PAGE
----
The TPP reactivity with other sulphur compounds was studied and the side reactions of the TPP with other major sulphur compounds present in the oil are neglectable. These results ensure that TPPS formed is from the presence of S8 and not by side reactions. The choice of the solvent is of most importance. After many considerations, we settle with toluene. There are three main reasons for this choice. Firstly, the use of toluene as almost no interference with the analyte determination. The S8 content is very small, such concentration is not likely to have a significant impact on the total concentration. To avoid this, high quality sulphur free toluene was used. Secondly, it dissolves mineral oils readily even when they are severely aged. Thirdly and most importantly, dissolves S8 and TPPS in very high concentrations. This allows to cover a very wide range of S8 content that might be present in the oil samples. 

As low levels as 1 ppm of S8 are believed to cause silver corrosion, the analytical method must be able to detect the TPPS to the level of < 9 ppm. To study the limit of detection (LOD) our GC-MS method standard solutions of TPPS were prepared by volumetric dilutions of the working solution with a concentration of 100 ppm TPPS that was prepared in a solution of 10% transformer mineral oil and 90% toluene. The LOD of the method is 4 ppm of TPPS, which corresponds to less than 0.5 ppm of elemental sulphur. The chromatogram of the standard solution with 4ppm of TPPS is shown in Fig.3. To test the validity of this method, different oil samples, with varying compositions and chemistries were analysed (see below).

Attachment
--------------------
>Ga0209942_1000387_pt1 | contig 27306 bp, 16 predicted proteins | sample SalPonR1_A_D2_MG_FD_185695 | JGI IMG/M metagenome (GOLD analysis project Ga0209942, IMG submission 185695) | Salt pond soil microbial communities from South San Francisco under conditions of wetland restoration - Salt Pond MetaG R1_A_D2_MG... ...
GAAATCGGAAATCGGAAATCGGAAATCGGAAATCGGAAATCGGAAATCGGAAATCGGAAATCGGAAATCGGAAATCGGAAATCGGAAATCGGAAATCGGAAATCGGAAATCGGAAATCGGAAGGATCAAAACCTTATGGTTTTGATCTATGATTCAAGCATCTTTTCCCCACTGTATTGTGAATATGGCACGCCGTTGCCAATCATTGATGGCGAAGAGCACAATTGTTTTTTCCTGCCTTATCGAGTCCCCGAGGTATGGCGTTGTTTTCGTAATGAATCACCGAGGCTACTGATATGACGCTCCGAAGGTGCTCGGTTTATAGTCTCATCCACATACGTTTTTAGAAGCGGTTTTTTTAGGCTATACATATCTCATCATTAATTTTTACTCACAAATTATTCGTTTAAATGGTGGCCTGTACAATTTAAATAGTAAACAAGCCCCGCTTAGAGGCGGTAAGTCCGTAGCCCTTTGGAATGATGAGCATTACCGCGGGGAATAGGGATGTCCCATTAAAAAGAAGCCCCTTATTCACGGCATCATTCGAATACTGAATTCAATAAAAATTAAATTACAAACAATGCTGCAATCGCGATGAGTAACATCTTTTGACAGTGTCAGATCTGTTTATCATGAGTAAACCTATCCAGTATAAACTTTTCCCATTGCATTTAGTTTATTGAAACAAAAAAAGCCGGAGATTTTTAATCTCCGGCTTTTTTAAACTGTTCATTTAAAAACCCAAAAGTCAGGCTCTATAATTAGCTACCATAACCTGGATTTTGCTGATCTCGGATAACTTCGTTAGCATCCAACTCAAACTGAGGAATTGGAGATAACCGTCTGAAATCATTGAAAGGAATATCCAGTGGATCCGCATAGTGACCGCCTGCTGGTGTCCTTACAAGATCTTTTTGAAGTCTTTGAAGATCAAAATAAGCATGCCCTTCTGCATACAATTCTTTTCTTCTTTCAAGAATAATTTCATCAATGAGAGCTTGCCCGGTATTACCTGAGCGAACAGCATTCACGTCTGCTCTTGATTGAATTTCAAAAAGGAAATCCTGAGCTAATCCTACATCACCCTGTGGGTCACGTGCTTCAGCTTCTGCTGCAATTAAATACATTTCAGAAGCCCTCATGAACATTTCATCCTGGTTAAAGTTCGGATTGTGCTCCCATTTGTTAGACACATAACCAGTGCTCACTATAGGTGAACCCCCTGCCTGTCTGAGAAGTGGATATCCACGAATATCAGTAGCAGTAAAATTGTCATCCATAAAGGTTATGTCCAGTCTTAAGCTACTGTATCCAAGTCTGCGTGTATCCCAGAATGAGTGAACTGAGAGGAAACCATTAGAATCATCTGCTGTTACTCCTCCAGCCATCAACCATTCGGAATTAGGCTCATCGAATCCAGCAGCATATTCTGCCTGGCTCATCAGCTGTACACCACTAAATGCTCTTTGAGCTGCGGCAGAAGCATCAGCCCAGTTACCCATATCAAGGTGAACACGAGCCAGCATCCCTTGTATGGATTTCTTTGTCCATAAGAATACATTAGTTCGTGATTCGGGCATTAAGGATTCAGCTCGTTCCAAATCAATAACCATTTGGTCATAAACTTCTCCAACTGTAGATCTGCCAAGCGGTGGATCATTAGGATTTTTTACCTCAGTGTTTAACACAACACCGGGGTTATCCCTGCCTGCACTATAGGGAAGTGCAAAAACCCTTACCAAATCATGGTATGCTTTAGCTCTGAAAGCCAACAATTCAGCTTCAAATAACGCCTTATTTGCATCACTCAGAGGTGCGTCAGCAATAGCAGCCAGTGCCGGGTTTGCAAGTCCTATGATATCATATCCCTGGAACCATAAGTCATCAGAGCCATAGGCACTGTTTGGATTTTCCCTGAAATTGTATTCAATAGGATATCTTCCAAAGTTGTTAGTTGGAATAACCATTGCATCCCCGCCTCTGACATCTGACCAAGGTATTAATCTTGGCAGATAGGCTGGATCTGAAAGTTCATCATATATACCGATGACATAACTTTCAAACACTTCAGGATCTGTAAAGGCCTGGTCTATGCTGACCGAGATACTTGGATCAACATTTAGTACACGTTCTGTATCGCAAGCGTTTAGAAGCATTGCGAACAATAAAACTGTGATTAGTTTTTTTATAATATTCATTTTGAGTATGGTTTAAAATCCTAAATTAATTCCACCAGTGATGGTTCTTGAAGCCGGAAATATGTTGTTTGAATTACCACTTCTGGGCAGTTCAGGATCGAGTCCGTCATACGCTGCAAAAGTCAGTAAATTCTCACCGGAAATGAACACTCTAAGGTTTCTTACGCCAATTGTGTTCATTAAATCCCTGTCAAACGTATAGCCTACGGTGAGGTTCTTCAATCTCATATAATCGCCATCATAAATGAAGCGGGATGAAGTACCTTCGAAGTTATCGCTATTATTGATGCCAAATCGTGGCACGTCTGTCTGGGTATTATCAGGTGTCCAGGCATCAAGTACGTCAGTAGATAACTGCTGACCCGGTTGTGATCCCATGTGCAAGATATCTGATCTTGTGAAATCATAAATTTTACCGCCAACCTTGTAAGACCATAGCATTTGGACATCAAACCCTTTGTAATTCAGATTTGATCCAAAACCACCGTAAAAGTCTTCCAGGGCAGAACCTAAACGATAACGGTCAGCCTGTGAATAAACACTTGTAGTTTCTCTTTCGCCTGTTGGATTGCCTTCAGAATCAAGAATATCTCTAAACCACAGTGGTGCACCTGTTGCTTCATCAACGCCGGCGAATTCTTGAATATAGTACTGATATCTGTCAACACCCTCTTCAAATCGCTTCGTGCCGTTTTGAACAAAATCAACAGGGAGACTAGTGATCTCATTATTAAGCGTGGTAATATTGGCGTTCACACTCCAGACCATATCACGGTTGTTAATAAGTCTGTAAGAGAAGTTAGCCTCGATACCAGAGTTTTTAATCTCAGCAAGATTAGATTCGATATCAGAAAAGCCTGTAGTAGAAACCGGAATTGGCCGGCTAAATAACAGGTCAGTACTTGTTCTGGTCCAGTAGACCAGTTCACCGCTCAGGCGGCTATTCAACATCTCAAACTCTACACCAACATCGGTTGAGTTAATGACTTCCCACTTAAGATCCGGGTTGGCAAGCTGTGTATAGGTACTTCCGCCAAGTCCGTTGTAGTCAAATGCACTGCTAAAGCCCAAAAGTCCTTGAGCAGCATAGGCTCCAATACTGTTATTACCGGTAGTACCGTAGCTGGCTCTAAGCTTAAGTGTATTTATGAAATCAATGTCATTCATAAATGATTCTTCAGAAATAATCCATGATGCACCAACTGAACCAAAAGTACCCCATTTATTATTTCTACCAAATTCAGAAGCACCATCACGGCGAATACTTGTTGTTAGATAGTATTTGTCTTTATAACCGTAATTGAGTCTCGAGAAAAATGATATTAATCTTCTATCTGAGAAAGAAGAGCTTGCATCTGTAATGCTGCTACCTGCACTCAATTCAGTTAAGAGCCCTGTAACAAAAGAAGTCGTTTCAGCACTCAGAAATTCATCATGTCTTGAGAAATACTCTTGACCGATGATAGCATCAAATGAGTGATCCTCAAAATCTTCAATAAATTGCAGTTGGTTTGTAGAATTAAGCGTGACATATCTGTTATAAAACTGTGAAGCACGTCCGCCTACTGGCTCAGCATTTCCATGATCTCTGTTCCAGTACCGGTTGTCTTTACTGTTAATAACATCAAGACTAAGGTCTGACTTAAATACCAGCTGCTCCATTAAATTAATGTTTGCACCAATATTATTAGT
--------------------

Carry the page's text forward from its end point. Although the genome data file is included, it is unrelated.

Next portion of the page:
B.    Analyses of real mineral transformer insulating oils

A variety of mineral insulating oils were provided by National Grid UK plc, some of which were believed to present corrosive properties were analysed. At the beginning of each analysis, three blanks of toluene are conducted and one blank of toluene between samples to prevent carryover issues. Two of the samples analysed, oil sample A and oil sample B are shown in Fig. 4 and Fig. 5, respectively. The result of the analysis of the mineral oil A and B indicated that elemental sulphur is present in the oil samples. The formation of TPPS is demonstrated clearly in both figures by the presence of the peak at ~25 min. The MS spectrum of both peaks matches with that reported in the literature for TPPS. The peak of TPPS in the oil sample B, elutes with other compounds of the mineral oil, so quantification of the TPPS and consequently the concentration of elemental sulphur present in the sample cannot be calculated accurately. In this cases where mineral oil components interfere with the TPPS peaks, the use of a different GC method or a selective detector for sulphur or phosphorous is required for accurate quantification.